Moving to Stand Still

by Mona Filip


All good stories begin or end at the sea. From Homer to Virginia Wolfe, Wim Wenders and Salman Rushdie, artists have always mined this territory as a site of origin or as a threshold, a boundary to leave from, to stop at, or to be crossed – a place to find one’s own story and the purpose of a journey. At the shoreline, the aimless movement of wandering heroes reaches a crucial turning point, a moment of choice that gives them a sense of self and direction. The sea, itself in constant movement, its waters in perpetual transformation, becomes a symbolic space of transition. In Sigalit Landau’s video work, the sea is often the setting in which seemingly futile movement acquires meaning and transcends its confinement.

The seashore is the site of one of Landau’s first video performances, Barbed Hula (2000). Here, Landau is spinning a barbed wire hoop around her bare waist, in a continuous movement rendered endless through the repetitive looping of the recorded gesture. The naked, vulnerable body reaches its physical boundaries with each thrust, each time painfully reminded of its limitations. Presumably, the artist could stop and free herself from this harmful constraint, but she chooses to continue spinning, perpetuating a cycle comparable to an endurance exercise or an ecstatic trance. By persisting in this movement, she doesn’t seem to seek a way out, but rather a way in, or within. While constantly pushing against the encircling border, the body creates space for itself – between its wounded flesh and the wounding spikes. Within these limits, as long as the movement persists, an inner balance is attainable.


Sigalit Landau, Barbed Hula (video still), 2000

The sea is visible in the background, behind the figure of the artist. The pulse of the waves echoes the rhythmic propulsion of the hoop. In her statements, Landau discloses that the location is specifically the Mediterranean seashore, which makes the relationship between the edge of land and the barbed wire circle readable as a parallel between two kinds of boundaries. As Israeli writer David Grossman states in one of his essays:

Incidentally, the only border that Israelis find instinctively clear and concrete is their western one – the sea. If I were to say this in Israel, everyone would nod understandingly, although the notion may not be very politically correct. (It is interesting that the sea, the most unstable, fluid, and deceptive natural element, is the one that in our perception is the only stable border.)1

The notion of the ever-shifting sea as practically the only fixed frontier of a nation whose wandering ancestors have never known a stable home within unquestioned boundaries is deeply significant. As Grossman further explains, these circumstances reflect the diasporic history of the Jewish people and the inherent trauma of constant displacement amid hostile lands.2  His thoughtful considerations on the historical and psychological roots of Israel’s current geo-political situation provide an interesting framework for reading Landau’s video works. Viewed through the lens of Grossman’s argument, Barbed Hula sets up a central, double-edged metaphor that reverberates in different incarnations throughout the five other pieces that comprise the artist’s exhibition at the Koffler Gallery.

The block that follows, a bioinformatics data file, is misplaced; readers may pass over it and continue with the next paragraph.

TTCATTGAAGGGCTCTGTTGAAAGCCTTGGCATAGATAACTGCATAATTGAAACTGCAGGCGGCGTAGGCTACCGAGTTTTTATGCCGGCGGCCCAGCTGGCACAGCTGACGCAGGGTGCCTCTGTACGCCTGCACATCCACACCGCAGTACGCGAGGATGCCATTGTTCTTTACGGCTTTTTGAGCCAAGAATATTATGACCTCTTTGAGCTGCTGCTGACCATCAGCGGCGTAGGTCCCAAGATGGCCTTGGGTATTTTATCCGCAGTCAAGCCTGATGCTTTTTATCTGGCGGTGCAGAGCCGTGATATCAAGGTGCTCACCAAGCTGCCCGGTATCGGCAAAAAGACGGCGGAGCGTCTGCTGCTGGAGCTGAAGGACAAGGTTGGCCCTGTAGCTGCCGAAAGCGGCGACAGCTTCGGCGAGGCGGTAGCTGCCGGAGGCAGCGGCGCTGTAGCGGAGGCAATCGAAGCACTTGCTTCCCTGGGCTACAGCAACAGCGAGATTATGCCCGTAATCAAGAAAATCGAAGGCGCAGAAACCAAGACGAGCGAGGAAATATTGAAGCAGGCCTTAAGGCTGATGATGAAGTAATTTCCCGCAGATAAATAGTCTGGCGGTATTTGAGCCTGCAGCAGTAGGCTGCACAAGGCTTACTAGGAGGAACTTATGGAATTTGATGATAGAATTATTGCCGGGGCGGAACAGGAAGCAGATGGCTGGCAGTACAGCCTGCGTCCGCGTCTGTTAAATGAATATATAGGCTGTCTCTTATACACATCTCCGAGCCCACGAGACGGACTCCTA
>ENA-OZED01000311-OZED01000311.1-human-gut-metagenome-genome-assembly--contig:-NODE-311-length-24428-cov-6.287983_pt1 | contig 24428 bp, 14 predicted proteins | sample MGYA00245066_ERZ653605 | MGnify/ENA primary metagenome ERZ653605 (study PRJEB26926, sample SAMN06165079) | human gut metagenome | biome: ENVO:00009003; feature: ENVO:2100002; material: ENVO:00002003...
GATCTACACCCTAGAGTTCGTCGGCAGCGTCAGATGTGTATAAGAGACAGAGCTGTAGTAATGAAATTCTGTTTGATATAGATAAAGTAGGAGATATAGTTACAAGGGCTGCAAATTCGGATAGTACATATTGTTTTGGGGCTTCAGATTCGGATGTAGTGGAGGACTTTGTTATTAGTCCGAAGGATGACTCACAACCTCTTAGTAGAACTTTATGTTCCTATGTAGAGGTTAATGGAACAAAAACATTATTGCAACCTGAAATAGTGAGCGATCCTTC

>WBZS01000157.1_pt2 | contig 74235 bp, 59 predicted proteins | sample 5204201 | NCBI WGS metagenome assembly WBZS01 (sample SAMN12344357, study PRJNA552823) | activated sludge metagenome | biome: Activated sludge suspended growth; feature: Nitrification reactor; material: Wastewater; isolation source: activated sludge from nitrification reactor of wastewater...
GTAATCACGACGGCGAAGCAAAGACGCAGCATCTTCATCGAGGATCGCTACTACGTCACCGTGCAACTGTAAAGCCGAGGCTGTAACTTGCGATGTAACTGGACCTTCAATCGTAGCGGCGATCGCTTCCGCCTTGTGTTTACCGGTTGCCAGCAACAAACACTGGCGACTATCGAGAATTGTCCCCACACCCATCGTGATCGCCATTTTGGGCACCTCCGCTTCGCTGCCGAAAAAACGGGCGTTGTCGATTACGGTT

On the one hand, the wounds inflicted upon the artist’s body by the barbed wire spikes acquire symbolic meaning. They allude to the emotional wound imprinted on the collective memory of the Jewish people by centuries of displacement and recurrent tragedy leading up to the trauma of the Holocaust and further to the present day conflict. On the other hand, the artist’s effort to continue moving and thus constantly recreate the space within the confining borders of the hoop, reference the historic as well as current individual and national struggle to achieve stability and definition. These two ideas put forth by Barbed Hula – the notion of endless movement in search of a place of belonging and the indelible wound of a traumatic history as well as a disputed present – are intrinsically bound.


They express to a great extent the contemporary Israeli condition, but also reach beyond borders to articulate a powerful discourse on identity.


The notion of pervasive movement and its determining connection with the memory of wounds recurs as a guiding thread throughout Landau’s other video works presented at the Koffler Gallery. In Day Done (2007), Landau references a diasporic custom meant to remember the biblical destruction of the Temple in Jerusalem – the original wound. Traditionally, the eastern wall of a newly built house would be left unfinished and unpainted in memory of the Churban, the devastation of the Temple and the exile of the Jewish people. No house was meant to be fully a home again until reparation and return were possible.